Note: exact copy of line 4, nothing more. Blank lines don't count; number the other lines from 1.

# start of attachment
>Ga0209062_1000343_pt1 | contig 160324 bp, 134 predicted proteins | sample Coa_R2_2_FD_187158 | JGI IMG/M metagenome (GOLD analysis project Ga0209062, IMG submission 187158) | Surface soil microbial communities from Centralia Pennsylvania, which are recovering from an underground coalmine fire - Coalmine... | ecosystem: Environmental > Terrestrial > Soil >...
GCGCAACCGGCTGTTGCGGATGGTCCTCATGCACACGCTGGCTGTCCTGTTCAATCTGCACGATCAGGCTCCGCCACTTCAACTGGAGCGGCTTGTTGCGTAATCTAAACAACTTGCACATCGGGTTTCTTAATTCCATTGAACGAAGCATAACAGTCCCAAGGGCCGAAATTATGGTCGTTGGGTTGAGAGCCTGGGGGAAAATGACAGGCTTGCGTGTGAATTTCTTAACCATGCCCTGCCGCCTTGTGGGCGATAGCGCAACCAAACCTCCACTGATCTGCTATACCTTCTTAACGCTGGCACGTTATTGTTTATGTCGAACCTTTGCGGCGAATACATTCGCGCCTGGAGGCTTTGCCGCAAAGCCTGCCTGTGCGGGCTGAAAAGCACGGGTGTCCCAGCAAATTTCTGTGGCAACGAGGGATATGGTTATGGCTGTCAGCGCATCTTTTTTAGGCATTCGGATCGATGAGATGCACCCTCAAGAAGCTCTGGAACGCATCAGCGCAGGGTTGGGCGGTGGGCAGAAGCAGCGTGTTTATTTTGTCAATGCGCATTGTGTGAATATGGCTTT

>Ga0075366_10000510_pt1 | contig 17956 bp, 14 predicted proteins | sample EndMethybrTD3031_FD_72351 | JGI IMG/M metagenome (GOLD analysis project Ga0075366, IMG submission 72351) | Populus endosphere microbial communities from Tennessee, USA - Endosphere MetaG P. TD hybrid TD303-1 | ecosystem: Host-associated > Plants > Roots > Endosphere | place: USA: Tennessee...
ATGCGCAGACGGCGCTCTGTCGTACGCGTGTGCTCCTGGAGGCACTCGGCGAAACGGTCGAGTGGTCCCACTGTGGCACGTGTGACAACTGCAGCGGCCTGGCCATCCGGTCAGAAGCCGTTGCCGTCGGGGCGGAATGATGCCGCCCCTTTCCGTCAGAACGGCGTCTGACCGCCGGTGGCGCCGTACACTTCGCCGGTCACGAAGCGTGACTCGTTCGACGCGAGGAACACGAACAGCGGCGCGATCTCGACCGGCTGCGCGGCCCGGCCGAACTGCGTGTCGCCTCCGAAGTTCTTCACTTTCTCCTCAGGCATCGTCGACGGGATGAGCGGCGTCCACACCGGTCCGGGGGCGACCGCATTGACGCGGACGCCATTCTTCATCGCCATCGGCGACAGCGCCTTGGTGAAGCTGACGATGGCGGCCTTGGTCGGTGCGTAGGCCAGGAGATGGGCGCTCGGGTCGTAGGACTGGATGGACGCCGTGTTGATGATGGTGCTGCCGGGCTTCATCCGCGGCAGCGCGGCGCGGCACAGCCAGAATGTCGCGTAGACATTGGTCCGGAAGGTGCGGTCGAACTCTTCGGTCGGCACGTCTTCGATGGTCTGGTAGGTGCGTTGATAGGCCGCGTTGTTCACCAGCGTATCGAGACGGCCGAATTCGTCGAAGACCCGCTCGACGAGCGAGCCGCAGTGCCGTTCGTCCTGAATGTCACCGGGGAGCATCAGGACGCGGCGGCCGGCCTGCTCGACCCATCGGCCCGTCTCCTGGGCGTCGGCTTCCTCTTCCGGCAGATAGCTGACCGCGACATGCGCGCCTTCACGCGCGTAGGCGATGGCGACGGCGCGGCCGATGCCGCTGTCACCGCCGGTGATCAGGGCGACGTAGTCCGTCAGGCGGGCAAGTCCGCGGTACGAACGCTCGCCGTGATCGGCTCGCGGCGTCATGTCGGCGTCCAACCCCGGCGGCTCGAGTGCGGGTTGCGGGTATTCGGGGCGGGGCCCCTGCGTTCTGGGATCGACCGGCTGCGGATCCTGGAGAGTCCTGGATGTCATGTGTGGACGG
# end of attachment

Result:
ATGCGCAGACGGCGCTCTGTCGTACGCGTGTGCTCCTGGAGGCACTCGGCGAAACGGTCGAGTGGTCCCACTGTGGCACGTGTGACAACTGCAGCGGCCTGGCCATCCGGTCAGAAGCCGTTGCCGTCGGGGCGGAATGATGCCGCCCCTTTCCGTCAGAACGGCGTCTGACCGCCGGTGGCGCCGTACACTTCGCCGGTCACGAAGCGTGACTCGTTCGACGCGAGGAACACGAACAGCGGCGCGATCTCGACCGGCTGCGCGGCCCGGCCGAACTGCGTGTCGCCTCCGAAGTTCTTCACTTTCTCCTCAGGCATCGTCGACGGGATGAGCGGCGTCCACACCGGTCCGGGGGCGACCGCATTGACGCGGACGCCATTCTTCATCGCCATCGGCGACAGCGCCTTGGTGAAGCTGACGATGGCGGCCTTGGTCGGTGCGTAGGCCAGGAGATGGGCGCTCGGGTCGTAGGACTGGATGGACGCCGTGTTGATGATGGTGCTGCCGGGCTTCATCCGCGGCAGCGCGGCGCGGCACAGCCAGAATGTCGCGTAGACATTGGTCCGGAAGGTGCGGTCGAACTCTTCGGTCGGCACGTCTTCGATGGTCTGGTAGGTGCGTTGATAGGCCGCGTTGTTCACCAGCGTATCGAGACGGCCGAATTCGTCGAAGACCCGCTCGACGAGCGAGCCGCAGTGCCGTTCGTCCTGAATGTCACCGGGGAGCATCAGGACGCGGCGGCCGGCCTGCTCGACCCATCGGCCCGTCTCCTGGGCGTCGGCTTCCTCTTCCGGCAGATAGCTGACCGCGACATGCGCGCCTTCACGCGCGTAGGCGATGGCGACGGCGCGGCCGATGCCGCTGTCACCGCCGGTGATCAGGGCGACGTAGTCCGTCAGGCGGGCAAGTCCGCGGTACGAACGCTCGCCGTGATCGGCTCGCGGCGTCATGTCGGCGTCCAACCCCGGCGGCTCGAGTGCGGGTTGCGGGTATTCGGGGCGGGGCCCCTGCGTTCTGGGATCGACCGGCTGCGGATCCTGGAGAGTCCTGGATGTCATGTGTGGACGG